But much has happened technologically since 1995 when AIRES was first deployed, and when we were all excited about the relatively new “electronic skip protection” on our portable CD players and, of course, 500 free hours of America Online. Broadband, wi-fi, cloud computing, smartphones, tablets, and virtual assistants, not to mention online banking, cryptocurrency, and fintech, have all come into being during the last 25 years. And, each of these tools has profoundly altered the way we live, regulate, and conduct personal financial transactions.
Likewise, much has changed throughout the credit union industry since 1995. Twenty-five years ago, credit unions served nearly 67 million members. Today, that figure has more than doubled to almost 126 million members. And, in the 1990s, many credit unions were making the transition to greater automation and electronic records. Some were even taking their first steps on the internet using dial-up technology to meet their members’ financial needs. In contrast, today’s sophisticated credit unions provide remote deposit capture, online banking, and mobile apps to their members, and they have even begun to deploy machine learning and other forms of artificial intelligence in their operations.
With so many changes in the way that credit unions and the NCUA operate taking place since 1995, it makes sense that MERIT is completely different than AIRES from a technological and operational perspective. MERIT will change everything we do in examinations, from how we manage workflow and request documents, to how we evaluate a credit union’s performance and prepare and deliver exam reports. MERIT will also provide us new analytical capabilities that both examiners and credit unions will appreciate.
Diversity, Equity & Inclusion
Lastly, I want to say a few words about the principles of diversity, equity and inclusion, which are vital to the continued health and success of the credit union system.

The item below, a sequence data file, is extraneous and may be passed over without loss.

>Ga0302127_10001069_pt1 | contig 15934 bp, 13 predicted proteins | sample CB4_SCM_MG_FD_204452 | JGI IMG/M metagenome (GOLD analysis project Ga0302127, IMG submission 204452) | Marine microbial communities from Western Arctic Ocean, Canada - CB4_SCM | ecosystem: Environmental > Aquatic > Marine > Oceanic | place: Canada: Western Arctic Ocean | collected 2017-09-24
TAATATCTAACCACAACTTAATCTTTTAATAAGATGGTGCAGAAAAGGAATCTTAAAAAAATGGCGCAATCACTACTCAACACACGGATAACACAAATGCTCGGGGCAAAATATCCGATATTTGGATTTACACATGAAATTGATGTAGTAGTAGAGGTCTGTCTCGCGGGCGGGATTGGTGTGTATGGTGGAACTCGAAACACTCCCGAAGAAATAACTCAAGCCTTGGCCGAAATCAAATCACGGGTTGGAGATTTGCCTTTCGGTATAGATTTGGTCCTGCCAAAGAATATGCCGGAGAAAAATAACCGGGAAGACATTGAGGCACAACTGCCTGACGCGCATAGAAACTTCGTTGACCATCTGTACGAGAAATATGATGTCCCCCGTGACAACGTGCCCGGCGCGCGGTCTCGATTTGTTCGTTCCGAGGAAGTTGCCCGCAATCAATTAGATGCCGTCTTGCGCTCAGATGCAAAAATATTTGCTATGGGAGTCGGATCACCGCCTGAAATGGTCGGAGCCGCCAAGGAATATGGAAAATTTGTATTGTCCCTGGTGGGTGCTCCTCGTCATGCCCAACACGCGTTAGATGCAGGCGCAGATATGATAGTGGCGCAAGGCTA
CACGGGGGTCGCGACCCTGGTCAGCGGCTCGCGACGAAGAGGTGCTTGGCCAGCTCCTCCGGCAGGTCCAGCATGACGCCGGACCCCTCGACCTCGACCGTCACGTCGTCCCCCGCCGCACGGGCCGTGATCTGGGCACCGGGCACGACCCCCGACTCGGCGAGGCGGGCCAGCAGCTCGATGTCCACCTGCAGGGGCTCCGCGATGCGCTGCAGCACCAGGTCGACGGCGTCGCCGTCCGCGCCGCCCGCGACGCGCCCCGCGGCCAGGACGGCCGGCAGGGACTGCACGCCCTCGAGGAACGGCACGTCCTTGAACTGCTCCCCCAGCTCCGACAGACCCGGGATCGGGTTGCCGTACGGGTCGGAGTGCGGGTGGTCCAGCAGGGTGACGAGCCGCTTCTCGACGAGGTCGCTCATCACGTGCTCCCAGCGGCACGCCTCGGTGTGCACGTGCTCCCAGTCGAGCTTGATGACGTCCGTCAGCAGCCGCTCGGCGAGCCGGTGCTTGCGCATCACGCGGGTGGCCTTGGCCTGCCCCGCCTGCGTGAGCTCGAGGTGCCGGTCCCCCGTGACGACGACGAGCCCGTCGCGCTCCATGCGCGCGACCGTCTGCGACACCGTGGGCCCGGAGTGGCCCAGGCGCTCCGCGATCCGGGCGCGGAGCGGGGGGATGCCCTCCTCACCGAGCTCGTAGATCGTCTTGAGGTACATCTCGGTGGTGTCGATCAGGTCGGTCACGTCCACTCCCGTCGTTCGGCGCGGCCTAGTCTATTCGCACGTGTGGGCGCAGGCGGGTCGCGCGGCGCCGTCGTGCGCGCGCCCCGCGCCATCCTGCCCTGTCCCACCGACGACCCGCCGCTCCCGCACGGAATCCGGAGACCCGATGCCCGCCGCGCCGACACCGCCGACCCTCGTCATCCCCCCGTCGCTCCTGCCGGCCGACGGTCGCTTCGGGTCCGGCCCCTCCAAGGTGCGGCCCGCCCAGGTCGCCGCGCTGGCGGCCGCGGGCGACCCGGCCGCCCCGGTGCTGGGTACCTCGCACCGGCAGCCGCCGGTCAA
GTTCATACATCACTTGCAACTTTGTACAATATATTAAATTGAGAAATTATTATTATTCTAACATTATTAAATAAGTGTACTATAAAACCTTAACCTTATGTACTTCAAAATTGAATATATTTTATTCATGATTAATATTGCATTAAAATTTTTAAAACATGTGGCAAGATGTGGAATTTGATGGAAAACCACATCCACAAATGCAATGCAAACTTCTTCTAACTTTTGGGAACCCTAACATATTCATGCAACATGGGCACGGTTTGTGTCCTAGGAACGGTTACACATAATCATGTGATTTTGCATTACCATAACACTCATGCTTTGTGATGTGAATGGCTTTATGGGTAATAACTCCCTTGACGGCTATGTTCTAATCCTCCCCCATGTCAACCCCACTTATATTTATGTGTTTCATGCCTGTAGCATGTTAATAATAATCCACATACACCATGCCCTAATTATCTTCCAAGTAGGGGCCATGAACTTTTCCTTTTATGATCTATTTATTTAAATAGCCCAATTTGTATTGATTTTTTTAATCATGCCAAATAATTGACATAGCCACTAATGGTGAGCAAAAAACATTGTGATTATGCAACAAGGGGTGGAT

Over the last several decades, numerous studies have shown that organizations that prioritize the creation of a more diverse and inclusive workplace experience:
- greater staff motivation;
- better, and more creative problem-solving;
- improved customer service, innovation, and decision-making; and
- higher employee retention.
All of these lead to greater efficiencies and better financial performance. Unfortunately, far too often organizations treat diversity as simply a “human resources” issue. To be truly effective, diversity and inclusion requires a commitment to cultural change at every level and must extend throughout the entire organization, beginning at the staff level, then extending to the C-suite, and ultimately, its board.
For the financial services industry in particular, diversity is vital when it comes to reaching and serving a wider range of people. Simply put, members of credit unions want people on staff who look like them.
Similarly, the military needs soldiers, sailors, airmen and Marines who represent the diversity of America. Indeed, the Department of Defense has been at the forefront of social change starting with desegregation of the military in 1948. Over the past few decades, we have witnessed rapid changes in policies regarding diversity, equity, and inclusion in the military, especially towards women serving in combat roles, and the inclusion of LGBTQ+ individuals in our troops. The result is a more diverse Armed Forces, which has the potential to be more efficient and flexible, and able to meet a broader set of challenges.
Beyond diversity and inclusion, though, we need economic equity and justice, which will help ease the financial impact of COVID-19 and systemic racism on communities of color. By enhancing support for Minority Depository Institutions, enforcing fair lending laws, and advancing initiatives to close the wealth gap, we can address the disparities created by centuries of systemic discrimination and exacerbated by the pandemic. Additionally, we can ensure that the cooperative nature of the credit union system lives up to its mission of meeting the credit and savings needs of consumers, especially those of modest means. And, the result will be a more vibrant economic outcome for everyone in society.
The Army has a great saying: “Diversity is the Force. Equity is the Goal. Inclusion is the Way.” I love that statement, because each one of us has an obligation to address these issues directly and chart a better course for the future of the credit union system and our country.
Let me close, then, by encouraging all of you to stay focused on serving your members. They will remember who supported them during their times of need, and that loyalty will lead to better earnings in the future. In serving everyone, your credit union, your members, your communities, and our nation will be better for it.